Giving back to the greater community
Students help out in the local community on Colby Cares Day, an annual event organized by the Colby Volunteer Center.
“In some respects, I wish that Colby was still in the town of Waterville instead of on the Hill,” Colby Volunteer Center (CVC) co-director John Perkins ’11 said. The CVC works to bridge the distance between the College and the town, as its mission is to provide Colby students and faculty with the opportunity to donate their time to various organizations that serve the needs of those in the Waterville area.
The center was founded after fraternities and sororities that had spearheaded community service on the Hill were disbanded in 1984. Today, CVC co-directors Julia Bruss ’11 and John Perkins ’11 and assistant directors Dana Roberts ’12 and Ricky Schwartz ’11 oversee 13 volunteer programs that focus on hunger and homelessness, wellness, animal welfare and education.
“Our mission is essentially to provide resources to meet the most pressing needs of the greater Waterville community,” Bruss said. “Every time we think of taking [a project] on or every time we advertise something, we always make sure it aligns with our mission.”
In addition to helping bridge the gap between the College and the town, “volunteering through the CVC promotes an aspect of self-development—volunteers learn about themselves through their work,” Perkins said. Both Perkins and Bruss have been involved in the CVC since their first year at the College.
“While we are physically separated from Waterville, it can be interesting and enlightening to get off the Hill,” Perkins said. By becoming involved in the community, Waterville “becomes more than just a city filled with unfamiliar faces,” Perkins said. “It becomes the local soup kitchen where you can cook meals with Sam, a family doctor.” You get to know “Pam, the retired schoolteacher who walks dogs at the Waterville Area Humane Society every Tuesday,” Perkins said.
In addition to managing the thirteen volunteer organizations, which are each run by a group leader, the CVC coordinates several one-time events throughout the year. On October 30, it is co-sponsoring Hardy Girls Healthy Women’s 5K Walk.
The theme of this year’s walk is ‘Bringing Scary Back.’ “The event aims to desexualize Halloween costumes and change what is expected of girls to wear on Halloween,” Perkins said.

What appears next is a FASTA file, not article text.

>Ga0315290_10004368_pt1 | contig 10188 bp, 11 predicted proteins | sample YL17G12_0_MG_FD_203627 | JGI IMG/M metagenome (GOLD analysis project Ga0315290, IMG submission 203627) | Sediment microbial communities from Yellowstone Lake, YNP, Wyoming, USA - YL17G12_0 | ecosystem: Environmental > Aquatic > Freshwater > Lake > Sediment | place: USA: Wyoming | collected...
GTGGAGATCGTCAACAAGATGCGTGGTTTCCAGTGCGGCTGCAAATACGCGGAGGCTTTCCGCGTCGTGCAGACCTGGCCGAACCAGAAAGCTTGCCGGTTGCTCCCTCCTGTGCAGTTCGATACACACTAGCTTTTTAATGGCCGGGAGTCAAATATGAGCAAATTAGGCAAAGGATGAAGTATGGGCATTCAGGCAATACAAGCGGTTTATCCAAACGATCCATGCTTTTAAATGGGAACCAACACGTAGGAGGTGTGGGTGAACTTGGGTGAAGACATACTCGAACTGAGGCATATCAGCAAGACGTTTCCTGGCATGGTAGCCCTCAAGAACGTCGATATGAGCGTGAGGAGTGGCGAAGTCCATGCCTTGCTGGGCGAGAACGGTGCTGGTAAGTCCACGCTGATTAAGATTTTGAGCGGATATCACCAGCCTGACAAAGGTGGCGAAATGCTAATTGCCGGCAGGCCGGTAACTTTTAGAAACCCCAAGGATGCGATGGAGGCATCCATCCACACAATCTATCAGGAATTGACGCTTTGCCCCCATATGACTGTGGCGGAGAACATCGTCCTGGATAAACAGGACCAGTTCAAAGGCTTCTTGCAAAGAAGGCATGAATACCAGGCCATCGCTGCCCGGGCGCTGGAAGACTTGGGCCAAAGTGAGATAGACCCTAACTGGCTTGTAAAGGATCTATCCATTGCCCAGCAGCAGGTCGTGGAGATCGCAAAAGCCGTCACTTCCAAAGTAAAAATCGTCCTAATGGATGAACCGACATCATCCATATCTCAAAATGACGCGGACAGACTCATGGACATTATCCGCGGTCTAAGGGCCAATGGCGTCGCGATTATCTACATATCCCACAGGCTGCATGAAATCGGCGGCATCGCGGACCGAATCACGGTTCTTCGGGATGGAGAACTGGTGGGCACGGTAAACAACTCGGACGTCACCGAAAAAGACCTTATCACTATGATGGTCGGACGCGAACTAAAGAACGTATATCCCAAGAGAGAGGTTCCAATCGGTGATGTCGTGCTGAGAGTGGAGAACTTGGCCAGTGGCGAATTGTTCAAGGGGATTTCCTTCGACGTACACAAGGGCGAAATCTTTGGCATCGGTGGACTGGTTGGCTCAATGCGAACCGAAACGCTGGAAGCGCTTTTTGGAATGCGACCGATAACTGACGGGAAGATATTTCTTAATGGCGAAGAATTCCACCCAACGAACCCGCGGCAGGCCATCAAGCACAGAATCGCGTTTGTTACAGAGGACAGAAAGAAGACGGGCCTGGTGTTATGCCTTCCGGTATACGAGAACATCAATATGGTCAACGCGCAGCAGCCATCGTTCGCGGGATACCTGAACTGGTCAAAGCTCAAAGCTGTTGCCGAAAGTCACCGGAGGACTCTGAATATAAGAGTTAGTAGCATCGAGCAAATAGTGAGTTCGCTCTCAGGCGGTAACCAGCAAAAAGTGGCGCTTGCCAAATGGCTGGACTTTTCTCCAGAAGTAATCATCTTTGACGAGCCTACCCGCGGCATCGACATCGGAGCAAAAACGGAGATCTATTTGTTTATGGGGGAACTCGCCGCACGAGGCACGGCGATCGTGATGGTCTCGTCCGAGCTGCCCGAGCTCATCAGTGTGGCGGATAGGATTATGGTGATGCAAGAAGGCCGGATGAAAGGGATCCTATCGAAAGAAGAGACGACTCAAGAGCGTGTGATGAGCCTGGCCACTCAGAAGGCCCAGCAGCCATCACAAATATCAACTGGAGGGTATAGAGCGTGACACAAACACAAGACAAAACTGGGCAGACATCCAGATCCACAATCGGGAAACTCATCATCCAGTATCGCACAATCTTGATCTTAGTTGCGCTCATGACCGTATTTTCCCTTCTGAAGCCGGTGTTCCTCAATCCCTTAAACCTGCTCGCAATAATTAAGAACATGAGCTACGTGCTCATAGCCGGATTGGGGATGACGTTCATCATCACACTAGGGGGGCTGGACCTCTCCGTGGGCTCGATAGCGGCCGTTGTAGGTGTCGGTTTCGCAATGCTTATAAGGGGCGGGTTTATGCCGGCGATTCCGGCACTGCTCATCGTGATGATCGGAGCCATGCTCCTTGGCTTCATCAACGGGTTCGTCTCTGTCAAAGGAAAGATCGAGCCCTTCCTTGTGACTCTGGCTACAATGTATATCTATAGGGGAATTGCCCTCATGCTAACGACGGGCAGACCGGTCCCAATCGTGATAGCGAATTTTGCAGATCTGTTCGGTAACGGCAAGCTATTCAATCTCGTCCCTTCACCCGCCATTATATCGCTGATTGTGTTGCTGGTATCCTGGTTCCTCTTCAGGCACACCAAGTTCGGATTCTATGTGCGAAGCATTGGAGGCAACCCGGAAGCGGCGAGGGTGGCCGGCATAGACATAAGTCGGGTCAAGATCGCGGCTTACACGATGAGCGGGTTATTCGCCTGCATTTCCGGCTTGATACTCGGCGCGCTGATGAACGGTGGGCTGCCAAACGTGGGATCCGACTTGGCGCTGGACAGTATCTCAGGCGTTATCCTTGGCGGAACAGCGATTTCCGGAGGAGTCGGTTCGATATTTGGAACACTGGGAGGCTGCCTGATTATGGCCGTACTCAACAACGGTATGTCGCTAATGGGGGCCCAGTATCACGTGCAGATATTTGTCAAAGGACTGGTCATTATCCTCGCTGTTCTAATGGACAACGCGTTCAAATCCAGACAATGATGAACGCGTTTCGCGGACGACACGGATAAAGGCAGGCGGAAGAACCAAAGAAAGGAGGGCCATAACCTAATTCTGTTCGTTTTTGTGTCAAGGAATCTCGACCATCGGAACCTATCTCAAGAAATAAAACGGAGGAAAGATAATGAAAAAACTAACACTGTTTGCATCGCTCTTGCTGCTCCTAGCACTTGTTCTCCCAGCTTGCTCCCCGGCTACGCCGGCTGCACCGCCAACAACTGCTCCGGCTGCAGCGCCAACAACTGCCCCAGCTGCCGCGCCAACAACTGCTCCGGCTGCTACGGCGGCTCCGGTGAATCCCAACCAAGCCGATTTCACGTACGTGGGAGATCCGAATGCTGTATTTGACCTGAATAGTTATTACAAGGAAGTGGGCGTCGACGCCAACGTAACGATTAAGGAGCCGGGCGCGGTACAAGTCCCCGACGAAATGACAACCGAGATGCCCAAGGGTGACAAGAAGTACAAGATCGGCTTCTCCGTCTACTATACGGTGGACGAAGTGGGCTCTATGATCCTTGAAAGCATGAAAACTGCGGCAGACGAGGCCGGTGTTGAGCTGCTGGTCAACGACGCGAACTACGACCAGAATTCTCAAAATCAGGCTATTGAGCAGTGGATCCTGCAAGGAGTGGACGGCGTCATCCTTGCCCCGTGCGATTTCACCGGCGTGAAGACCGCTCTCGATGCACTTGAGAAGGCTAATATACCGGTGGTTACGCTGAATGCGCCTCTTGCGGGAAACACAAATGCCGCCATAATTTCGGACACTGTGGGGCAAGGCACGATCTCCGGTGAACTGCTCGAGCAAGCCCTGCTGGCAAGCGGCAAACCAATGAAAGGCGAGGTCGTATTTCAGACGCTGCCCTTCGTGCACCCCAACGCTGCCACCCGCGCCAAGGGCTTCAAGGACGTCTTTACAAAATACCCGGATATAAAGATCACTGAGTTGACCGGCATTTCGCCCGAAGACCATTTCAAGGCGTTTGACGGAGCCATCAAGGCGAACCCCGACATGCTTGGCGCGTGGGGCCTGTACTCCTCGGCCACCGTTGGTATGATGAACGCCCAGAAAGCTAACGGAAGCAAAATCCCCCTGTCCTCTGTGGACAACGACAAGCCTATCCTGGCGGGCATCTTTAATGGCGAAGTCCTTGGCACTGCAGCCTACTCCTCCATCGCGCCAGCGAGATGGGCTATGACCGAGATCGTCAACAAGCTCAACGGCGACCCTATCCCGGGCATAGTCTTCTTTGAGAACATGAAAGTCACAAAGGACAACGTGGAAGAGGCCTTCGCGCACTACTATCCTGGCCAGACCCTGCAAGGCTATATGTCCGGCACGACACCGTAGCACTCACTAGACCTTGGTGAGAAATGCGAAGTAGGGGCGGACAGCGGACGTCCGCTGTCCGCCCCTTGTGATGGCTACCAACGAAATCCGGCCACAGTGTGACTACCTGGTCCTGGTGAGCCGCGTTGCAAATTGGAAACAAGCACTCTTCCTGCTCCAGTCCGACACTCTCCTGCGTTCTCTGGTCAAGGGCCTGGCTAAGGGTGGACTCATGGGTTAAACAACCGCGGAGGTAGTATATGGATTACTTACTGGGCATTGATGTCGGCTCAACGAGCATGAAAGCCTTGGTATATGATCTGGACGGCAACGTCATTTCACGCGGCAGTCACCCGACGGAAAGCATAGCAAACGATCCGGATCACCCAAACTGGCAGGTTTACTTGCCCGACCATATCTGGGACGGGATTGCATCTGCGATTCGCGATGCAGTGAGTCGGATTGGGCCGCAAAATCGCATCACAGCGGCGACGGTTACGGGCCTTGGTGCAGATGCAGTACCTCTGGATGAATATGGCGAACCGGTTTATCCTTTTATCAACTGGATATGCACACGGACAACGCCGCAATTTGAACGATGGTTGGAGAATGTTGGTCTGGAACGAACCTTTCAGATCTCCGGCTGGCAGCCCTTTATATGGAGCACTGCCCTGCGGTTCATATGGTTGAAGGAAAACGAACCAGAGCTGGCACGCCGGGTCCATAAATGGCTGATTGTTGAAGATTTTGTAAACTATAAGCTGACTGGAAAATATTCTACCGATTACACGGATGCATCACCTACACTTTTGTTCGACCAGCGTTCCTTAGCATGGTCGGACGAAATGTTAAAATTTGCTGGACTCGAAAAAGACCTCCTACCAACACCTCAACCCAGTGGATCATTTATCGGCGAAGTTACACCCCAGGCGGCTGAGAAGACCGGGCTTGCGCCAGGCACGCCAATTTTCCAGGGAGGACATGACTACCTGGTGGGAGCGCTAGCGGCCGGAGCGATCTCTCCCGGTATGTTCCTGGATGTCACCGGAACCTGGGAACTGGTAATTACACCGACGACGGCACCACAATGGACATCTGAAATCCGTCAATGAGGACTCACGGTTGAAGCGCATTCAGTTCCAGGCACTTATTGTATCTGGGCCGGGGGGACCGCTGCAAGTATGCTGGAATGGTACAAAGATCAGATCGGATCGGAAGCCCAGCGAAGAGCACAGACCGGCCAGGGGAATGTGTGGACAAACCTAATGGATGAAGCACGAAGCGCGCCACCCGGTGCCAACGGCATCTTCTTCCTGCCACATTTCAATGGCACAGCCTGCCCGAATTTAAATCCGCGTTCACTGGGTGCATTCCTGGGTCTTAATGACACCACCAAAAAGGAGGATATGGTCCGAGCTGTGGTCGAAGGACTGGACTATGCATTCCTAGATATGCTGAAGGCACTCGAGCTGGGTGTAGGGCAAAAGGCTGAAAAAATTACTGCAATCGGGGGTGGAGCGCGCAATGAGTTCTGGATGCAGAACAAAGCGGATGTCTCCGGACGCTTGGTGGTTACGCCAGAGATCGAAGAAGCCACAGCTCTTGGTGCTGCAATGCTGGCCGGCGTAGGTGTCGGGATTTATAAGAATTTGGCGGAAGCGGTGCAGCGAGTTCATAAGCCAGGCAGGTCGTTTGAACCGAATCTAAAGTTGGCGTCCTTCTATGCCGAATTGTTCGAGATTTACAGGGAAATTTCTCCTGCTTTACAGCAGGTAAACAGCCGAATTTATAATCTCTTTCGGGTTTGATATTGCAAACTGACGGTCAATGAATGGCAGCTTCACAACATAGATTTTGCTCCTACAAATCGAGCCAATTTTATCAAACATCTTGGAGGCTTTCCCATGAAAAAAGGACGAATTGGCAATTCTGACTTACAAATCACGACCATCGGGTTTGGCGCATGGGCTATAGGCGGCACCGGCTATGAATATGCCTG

On October 31st, the CVC invites Waterville residents to the Hill to trick-or-treat and participate in other themed activities on campus as part of the club’s annual Halloween Extravaganza.
In most cases, the children who come to the College on Halloween don’t get the opportunity to go trick-or-treating in their own neighborhoods. While students certainly get something out of the experience-–who wouldn’t enjoy the sight of small children in Spiderman and Cinderella costumes sprinting from dorm to dorm-–“the CVC wouldn’t host an event to benefit Colby,” Bruss said. “We would instead host an event at Colby to benefit someone in need.”
For example, the CVC coordinates Colby Cares Day, an event held each spring in which masses of Colby students are dispatched to various locations in the greater Waterville area to help in any way they are needed. The supervisors at these locations have come to eagerly anticipate the extra help.
“[The contacts] want to know when we are coming, and then afterwards we get a ton of positive feedback about the impact that Colby students are making, and how [the contacts] want to set it up already for next year. The fact that a lot of these things are recurring is very telling.” Many students, including entire sports teams, volunteer at the same site each year, and members of the local community both acknowledge and appreciate their dedication to community service.
Volunteering through the CVC is important because it is a way for students and faculty to give back to the community upon which they depend.
“We depend on Waterville in many ways, and sometimes we just don’t see that,” Perkins said. “We don’t see what happens to our dishes, but there are always clean dishes waiting and ready for us come dinnertime. We don’t see what happens to the mess [we] make trying to wax [our] skis in the bathroom, or how the grass always seems to be at the perfect length for a Frisbee game. Residents of Waterville are the invisible caretakers [of the campus]. They do so much for us. By volunteering in the area, we can give back to a community that has given us so much.”